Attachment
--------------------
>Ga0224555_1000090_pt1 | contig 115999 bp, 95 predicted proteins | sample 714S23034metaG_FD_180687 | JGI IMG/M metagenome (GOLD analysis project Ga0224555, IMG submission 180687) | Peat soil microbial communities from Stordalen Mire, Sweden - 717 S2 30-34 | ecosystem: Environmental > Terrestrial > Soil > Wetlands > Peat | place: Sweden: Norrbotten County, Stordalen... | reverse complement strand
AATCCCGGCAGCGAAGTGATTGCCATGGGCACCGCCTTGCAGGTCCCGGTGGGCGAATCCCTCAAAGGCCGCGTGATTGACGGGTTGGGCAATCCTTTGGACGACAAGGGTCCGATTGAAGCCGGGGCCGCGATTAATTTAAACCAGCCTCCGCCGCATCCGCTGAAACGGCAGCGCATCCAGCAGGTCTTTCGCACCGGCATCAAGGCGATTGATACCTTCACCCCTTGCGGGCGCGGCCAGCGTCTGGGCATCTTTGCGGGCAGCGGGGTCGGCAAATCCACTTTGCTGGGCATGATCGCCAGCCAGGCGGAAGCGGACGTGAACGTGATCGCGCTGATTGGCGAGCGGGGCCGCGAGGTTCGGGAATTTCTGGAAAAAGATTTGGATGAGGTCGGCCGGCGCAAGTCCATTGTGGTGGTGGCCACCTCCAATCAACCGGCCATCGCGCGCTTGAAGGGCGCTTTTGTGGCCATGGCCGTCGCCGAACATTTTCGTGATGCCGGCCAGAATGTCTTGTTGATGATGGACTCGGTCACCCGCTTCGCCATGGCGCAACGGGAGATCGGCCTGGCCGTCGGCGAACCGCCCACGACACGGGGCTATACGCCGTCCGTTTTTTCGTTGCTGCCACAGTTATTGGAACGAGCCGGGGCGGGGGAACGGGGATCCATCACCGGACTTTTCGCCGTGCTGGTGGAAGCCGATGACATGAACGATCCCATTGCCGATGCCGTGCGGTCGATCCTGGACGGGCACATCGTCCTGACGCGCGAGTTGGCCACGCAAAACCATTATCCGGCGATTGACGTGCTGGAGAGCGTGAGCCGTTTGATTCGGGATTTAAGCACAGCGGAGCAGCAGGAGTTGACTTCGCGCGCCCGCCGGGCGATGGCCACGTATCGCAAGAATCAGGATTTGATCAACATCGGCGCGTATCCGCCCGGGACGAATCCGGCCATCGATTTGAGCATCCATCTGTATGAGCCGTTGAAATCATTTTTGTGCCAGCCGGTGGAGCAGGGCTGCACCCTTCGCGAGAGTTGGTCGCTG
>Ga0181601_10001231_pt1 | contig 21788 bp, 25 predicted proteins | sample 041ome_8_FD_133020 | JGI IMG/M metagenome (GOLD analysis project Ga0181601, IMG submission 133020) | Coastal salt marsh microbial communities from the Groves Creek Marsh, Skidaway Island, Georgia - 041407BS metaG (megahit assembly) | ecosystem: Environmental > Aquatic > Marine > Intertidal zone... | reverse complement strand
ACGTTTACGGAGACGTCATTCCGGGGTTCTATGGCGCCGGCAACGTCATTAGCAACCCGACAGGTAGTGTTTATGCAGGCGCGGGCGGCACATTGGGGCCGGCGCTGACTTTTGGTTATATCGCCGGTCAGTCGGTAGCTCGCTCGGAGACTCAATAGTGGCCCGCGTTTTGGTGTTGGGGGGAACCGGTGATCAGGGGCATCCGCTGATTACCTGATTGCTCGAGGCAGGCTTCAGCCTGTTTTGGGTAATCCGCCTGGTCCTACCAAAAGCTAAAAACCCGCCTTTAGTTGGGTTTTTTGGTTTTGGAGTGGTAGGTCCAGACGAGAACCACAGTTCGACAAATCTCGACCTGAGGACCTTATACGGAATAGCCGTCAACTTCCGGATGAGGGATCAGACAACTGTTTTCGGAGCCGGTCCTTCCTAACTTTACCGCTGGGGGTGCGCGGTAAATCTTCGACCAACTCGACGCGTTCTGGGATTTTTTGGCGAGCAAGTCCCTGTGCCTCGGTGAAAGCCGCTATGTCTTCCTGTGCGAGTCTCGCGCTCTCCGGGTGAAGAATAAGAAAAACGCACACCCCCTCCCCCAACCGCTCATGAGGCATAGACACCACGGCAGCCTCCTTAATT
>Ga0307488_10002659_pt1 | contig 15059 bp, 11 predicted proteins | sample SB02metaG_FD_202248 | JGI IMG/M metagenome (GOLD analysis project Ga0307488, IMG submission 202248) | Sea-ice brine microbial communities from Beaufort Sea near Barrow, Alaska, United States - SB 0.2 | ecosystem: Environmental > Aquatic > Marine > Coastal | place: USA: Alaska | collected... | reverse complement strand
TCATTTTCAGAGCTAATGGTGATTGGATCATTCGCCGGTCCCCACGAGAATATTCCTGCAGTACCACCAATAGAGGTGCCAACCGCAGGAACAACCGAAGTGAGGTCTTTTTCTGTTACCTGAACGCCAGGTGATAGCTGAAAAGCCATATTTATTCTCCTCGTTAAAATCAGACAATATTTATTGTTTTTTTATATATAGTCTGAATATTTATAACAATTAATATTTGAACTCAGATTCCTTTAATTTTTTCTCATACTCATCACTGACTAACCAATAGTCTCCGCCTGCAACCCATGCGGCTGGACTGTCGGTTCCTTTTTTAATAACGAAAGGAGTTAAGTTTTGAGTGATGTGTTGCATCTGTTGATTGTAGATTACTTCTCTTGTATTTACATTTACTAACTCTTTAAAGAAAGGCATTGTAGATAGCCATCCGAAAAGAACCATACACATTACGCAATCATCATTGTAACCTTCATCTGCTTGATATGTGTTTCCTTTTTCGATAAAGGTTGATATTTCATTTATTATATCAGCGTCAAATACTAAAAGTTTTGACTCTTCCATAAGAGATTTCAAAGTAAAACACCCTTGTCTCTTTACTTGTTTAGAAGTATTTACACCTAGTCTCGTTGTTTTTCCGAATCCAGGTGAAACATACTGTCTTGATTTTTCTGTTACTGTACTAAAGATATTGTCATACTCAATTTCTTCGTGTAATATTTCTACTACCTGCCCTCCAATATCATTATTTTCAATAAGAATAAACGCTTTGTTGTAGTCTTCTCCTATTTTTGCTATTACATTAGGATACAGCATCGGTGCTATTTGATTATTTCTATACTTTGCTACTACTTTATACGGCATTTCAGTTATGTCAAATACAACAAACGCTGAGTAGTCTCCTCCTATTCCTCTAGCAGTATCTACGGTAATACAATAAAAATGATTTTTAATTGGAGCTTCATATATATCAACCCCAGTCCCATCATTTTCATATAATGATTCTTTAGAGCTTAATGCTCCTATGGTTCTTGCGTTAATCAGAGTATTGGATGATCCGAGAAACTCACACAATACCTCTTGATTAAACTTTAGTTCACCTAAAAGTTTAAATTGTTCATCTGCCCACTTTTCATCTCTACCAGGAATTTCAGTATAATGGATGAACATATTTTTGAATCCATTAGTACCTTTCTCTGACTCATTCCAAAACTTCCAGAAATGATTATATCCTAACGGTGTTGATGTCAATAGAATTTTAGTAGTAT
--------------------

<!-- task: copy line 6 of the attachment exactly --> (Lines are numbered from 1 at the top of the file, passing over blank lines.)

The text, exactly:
TCATTTTCAGAGCTAATGGTGATTGGATCATTCGCCGGTCCCCACGAGAATATTCCTGCAGTACCACCAATAGAGGTGCCAACCGCAGGAACAACCGAAGTGAGGTCTTTTTCTGTTACCTGAACGCCAGGTGATAGCTGAAAAGCCATATTTATTCTCCTCGTTAAAATCAGACAATATTTATTGTTTTTTTATATATAGTCTGAATATTTATAACAATTAATATTTGAACTCAGATTCCTTTAATTTTTTCTCATACTCATCACTGACTAACCAATAGTCTCCGCCTGCAACCCATGCGGCTGGACTGTCGGTTCCTTTTTTAATAACGAAAGGAGTTAAGTTTTGAGTGATGTGTTGCATCTGTTGATTGTAGATTACTTCTCTTGTATTTACATTTACTAACTCTTTAAAGAAAGGCATTGTAGATAGCCATCCGAAAAGAACCATACACATTACGCAATCATCATTGTAACCTTCATCTGCTTGATATGTGTTTCCTTTTTCGATAAAGGTTGATATTTCATTTATTATATCAGCGTCAAATACTAAAAGTTTTGACTCTTCCATAAGAGATTTCAAAGTAAAACACCCTTGTCTCTTTACTTGTTTAGAAGTATTTACACCTAGTCTCGTTGTTTTTCCGAATCCAGGTGAAACATACTGTCTTGATTTTTCTGTTACTGTACTAAAGATATTGTCATACTCAATTTCTTCGTGTAATATTTCTACTACCTGCCCTCCAATATCATTATTTTCAATAAGAATAAACGCTTTGTTGTAGTCTTCTCCTATTTTTGCTATTACATTAGGATACAGCATCGGTGCTATTTGATTATTTCTATACTTTGCTACTACTTTATACGGCATTTCAGTTATGTCAAATACAACAAACGCTGAGTAGTCTCCTCCTATTCCTCTAGCAGTATCTACGGTAATACAATAAAAATGATTTTTAATTGGAGCTTCATATATATCAACCCCAGTCCCATCATTTTCATATAATGATTCTTTAGAGCTTAATGCTCCTATGGTTCTTGCGTTAATCAGAGTATTGGATGATCCGAGAAACTCACACAATACCTCTTGATTAAACTTTAGTTCACCTAAAAGTTTAAATTGTTCATCTGCCCACTTTTCATCTCTACCAGGAATTTCAGTATAATGGATGAACATATTTTTGAATCCATTAGTACCTTTCTCTGACTCATTCCAAAACTTCCAGAAATGATTATATCCTAACGGTGTTGATGTCAATAGAATTTTAGTAGTAT